Are you aware of how much sleep you are getting every week? As human beings we all need sleep. No matter how many times you defy your bedtime, you eventually must go to bed. Sleep is crucial and it is also important to raise awareness for those who do not get enough sleep. Starting this Sunday, from March 14th to the 20th the National Sleep Foundation (NSF) hosts its annual National Sleep Awareness Week.
Since 1998, the NSF has launched Sleep Awareness Week, a national public education campaign that celebrates healthy sleeping habits and encourages people to prioritize sleep over doing other things. With improved sleep people can improve overall health and well-being. Every year, the campaign commences with the beginning of Daylight-Saving Time. The NSF then provides valuable information during the week such as the benefits of optimal sleep and how sleep affects health. They also release their annual Sleep in America Poll results on the public’s beliefs, attitudes, and behaviors about a sleep-related topic.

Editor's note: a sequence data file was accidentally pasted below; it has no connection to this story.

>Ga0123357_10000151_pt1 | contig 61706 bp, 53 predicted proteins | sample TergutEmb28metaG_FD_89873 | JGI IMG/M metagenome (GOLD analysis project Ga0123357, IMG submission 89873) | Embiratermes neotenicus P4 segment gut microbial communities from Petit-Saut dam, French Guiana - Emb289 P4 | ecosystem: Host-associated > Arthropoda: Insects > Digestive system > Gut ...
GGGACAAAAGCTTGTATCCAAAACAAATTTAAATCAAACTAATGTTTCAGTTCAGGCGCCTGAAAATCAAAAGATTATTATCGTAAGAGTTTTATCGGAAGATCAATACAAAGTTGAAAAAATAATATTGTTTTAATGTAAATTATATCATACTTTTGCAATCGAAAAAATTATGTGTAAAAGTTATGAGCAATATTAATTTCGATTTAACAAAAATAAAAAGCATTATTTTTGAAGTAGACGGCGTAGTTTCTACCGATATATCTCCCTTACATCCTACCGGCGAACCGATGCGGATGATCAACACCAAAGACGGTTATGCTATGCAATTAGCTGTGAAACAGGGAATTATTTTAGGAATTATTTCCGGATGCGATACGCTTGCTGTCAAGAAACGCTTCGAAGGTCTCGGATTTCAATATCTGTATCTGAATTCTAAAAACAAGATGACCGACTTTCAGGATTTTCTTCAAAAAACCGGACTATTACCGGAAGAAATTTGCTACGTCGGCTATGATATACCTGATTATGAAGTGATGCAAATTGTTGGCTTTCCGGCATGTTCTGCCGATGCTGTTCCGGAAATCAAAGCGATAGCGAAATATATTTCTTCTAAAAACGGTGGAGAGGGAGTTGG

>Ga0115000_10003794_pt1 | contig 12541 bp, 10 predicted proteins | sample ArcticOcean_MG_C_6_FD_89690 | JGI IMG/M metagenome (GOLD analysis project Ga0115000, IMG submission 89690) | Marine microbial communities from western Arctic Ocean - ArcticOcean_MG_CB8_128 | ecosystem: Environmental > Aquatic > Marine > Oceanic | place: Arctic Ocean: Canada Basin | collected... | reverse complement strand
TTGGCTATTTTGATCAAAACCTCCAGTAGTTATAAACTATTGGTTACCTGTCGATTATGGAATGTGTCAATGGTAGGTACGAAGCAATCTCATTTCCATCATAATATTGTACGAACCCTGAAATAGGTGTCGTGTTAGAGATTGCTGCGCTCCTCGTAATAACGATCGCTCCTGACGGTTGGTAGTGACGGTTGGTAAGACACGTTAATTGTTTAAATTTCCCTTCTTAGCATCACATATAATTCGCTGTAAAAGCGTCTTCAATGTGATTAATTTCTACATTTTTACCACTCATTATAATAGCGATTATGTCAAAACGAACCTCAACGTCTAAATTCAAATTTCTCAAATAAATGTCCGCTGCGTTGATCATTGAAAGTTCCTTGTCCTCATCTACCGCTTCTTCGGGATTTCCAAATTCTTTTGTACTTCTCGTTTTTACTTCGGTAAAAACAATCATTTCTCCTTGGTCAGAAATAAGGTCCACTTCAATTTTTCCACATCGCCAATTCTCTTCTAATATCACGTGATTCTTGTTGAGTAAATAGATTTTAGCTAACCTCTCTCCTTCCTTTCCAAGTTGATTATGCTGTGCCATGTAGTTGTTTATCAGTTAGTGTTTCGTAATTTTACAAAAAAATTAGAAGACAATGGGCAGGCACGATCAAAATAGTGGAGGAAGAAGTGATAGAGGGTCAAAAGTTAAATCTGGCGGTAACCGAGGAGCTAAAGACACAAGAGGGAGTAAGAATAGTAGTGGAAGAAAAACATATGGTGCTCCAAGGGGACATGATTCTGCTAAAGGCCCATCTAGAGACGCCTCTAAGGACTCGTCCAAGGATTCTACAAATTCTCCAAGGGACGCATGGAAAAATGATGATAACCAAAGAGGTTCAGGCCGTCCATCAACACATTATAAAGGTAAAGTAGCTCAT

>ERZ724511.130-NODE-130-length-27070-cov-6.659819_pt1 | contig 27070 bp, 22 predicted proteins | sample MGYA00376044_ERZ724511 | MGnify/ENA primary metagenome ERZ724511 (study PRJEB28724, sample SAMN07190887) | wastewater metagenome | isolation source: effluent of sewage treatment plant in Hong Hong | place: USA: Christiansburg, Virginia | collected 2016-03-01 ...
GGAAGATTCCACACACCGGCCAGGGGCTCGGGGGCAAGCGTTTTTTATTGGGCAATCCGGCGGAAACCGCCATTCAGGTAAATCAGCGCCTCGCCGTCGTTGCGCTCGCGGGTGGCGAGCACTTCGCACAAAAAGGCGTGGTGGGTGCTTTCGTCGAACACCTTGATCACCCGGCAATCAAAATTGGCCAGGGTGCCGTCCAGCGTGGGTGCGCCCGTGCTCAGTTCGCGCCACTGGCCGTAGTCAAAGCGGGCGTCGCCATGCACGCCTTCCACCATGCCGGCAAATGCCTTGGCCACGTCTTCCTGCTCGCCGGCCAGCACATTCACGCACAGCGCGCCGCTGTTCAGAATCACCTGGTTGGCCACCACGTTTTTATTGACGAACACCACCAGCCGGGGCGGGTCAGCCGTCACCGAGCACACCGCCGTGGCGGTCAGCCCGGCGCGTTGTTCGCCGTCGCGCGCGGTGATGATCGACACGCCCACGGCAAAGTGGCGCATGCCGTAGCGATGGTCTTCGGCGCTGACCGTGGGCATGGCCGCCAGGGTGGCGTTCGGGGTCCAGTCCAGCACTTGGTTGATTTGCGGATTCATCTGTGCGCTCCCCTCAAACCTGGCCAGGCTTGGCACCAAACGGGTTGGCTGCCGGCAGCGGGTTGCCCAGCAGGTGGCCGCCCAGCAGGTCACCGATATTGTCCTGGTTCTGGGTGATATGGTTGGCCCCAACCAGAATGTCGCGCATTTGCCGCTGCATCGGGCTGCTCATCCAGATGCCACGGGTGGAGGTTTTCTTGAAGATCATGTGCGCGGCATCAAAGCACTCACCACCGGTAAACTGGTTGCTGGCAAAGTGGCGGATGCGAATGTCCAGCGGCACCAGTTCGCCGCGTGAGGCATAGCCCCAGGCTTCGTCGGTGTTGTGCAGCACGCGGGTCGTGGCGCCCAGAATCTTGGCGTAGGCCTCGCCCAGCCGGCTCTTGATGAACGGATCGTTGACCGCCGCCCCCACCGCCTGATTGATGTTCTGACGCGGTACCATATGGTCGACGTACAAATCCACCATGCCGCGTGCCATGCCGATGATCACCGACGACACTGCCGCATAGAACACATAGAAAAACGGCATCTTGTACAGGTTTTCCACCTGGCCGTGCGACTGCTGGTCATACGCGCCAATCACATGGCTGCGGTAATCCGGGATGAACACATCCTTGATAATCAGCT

Even though sleeping is important, there are many people with insomnia who cannot get into the habit of spending a healthy amount of time sleeping. It is recommended that most healthy adults receive between 7 to 9 hours of sleep per day, while children and teens require even more. A lack of sleep could result in poor daily activity performance and can decrease your general health. Therefore it is very important to raise awareness about the importance of sleep to help combat bad sleeping habits.
To help manage your sleeping schedule, you can use the NSF’s Bedtime Calculator. This tool lets you enter in how many hours of sleep you want to get. Once that information is entered, the calculator will tell you what time you should go to bed and plan to wake up. By using the calculator, sharing helpful infographics, and utilizing fun sleep tips you are helping to remind yourself, as well as your friends and family, about the importance of sleep health.
For more information on National Sleep Awareness Week, click here.
Article written by William Graves.